High blood pressure (hypertension) is one of the most common medical complications in pregnancy.
If you have hypertension or gestational hypertension your high blood pressure can be managed by regular monitoring of you (by taking your blood pressure)and your developing baby (through ultrasound). Expectant women with hypertension are sometimes prescribed medication to keep their blood pressure under control.
Hypertension is defined as a blood pressure reading that exceeds 140/90 noted on 2 separate occasions at least 4 hours apart.
If you have gestational hypertension, you may be at risk (and will be monitored) for serious complications, including:
- Fetal growth restriction
- Preterm delivery
- Placental abruption when the placenta separates early from the uterus
- Preeclampsia when high blood pressure leads to the damage of another organ (typically the liver and kidneys)
What a Blood Pressure Reading Means
When your heart beats, it pushes blood through your arteries (to deliver it to the rest of your body), creating pressure within the blood vessels. In a blood pressure reading:
- The top number (systolic) measures the pressure in your arteries when your heart contracts.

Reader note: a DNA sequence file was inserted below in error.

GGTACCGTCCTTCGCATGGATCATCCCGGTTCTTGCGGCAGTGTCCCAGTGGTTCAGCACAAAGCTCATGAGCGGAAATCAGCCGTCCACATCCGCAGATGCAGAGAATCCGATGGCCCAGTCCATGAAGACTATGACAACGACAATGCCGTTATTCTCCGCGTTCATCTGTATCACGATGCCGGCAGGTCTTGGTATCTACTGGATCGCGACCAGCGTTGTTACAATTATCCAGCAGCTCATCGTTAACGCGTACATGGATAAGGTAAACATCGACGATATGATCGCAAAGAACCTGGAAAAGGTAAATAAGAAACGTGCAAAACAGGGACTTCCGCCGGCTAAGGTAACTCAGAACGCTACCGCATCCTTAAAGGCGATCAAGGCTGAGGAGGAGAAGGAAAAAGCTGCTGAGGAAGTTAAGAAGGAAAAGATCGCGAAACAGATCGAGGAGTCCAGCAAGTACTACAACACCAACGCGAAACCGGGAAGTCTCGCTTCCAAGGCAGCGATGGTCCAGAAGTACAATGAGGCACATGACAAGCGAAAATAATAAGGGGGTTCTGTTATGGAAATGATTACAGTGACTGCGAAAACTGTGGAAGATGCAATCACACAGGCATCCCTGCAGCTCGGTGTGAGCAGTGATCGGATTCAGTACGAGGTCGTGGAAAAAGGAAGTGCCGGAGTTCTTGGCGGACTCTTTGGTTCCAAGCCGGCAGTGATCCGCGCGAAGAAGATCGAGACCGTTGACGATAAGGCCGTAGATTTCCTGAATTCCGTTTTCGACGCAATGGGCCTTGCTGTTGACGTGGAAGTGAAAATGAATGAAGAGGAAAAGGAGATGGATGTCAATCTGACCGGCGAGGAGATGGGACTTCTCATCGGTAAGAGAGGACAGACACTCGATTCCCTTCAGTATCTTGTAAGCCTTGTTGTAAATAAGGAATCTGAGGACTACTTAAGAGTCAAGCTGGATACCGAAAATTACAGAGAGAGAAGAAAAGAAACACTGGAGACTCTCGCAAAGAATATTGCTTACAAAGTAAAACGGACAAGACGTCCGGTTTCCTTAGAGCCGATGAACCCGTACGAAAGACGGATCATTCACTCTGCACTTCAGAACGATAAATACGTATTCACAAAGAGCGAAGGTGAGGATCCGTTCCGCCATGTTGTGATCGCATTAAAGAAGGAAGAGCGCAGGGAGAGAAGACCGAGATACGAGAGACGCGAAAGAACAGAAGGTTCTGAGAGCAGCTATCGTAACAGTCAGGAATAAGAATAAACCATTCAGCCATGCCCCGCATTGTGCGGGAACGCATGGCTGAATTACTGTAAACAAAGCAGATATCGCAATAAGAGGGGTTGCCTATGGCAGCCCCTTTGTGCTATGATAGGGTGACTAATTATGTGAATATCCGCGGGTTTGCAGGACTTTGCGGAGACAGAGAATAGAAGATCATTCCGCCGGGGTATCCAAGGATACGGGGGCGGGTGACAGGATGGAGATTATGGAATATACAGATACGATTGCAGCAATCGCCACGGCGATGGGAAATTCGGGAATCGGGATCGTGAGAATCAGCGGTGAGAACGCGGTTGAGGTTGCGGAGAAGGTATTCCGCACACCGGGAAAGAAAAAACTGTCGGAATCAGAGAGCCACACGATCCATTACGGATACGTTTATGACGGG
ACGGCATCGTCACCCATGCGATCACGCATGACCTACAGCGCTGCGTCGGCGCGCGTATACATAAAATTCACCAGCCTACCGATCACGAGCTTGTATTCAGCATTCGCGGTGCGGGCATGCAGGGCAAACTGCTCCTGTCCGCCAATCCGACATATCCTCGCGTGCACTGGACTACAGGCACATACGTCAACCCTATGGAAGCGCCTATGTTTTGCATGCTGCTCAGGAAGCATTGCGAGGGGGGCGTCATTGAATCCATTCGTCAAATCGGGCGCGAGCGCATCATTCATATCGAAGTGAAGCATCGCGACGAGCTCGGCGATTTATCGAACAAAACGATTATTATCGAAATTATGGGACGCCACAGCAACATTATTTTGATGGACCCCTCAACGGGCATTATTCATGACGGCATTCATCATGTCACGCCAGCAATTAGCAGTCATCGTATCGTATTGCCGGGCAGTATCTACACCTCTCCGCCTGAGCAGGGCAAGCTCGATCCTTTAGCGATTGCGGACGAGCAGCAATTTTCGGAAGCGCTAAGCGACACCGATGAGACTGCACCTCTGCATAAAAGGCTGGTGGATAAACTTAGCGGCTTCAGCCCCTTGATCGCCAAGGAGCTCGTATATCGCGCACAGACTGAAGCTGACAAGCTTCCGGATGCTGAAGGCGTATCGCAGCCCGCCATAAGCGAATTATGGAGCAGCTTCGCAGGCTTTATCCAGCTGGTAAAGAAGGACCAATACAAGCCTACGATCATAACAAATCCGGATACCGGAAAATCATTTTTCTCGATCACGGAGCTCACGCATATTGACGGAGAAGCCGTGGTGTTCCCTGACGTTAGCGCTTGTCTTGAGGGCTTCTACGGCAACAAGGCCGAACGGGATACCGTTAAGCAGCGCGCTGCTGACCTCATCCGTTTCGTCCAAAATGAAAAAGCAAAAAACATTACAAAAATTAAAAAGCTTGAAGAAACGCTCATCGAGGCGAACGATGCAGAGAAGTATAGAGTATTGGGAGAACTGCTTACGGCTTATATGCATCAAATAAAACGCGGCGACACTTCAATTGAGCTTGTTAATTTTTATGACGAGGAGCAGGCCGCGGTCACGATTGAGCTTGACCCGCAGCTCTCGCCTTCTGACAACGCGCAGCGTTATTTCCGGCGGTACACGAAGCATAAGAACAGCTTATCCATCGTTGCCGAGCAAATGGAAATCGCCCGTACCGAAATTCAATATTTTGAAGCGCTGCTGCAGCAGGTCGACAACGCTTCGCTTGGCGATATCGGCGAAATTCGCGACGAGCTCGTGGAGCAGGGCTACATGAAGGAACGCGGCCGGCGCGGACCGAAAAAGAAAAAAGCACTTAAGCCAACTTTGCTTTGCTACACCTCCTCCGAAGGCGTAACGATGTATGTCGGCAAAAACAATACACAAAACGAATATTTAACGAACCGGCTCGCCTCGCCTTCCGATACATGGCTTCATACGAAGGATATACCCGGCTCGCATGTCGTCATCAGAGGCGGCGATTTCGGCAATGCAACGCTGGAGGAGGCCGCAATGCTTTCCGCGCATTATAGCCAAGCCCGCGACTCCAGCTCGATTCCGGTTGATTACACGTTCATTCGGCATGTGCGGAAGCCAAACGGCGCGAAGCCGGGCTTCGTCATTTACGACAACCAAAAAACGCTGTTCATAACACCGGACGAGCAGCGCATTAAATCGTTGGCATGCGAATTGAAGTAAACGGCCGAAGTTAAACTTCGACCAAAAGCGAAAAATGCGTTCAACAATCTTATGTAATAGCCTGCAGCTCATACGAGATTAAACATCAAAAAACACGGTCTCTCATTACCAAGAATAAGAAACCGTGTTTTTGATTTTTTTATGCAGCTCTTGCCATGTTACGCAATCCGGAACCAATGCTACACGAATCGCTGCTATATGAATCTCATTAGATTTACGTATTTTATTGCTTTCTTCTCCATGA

- The bottom number (diastolic) measures that pressure when your heart is in between beats or at rest.
A blood pressure reading of 119/79 or lower is considered in the range of normal.
See also ...
FAQs about preeclampsia and high blood pressure, from the American College of Obstetricians and Gynecologists.
This message is not intended to provide individual medical advice. Always seek the advice of a physician or qualified healthcare provider for any questions you have about your health or medical condition, your breastfeeding issues and your infant's health. Never disregard, avoid or delay contacting a doctor or other qualified professional because of something you have read in our emails, webpages or other electronic communications.
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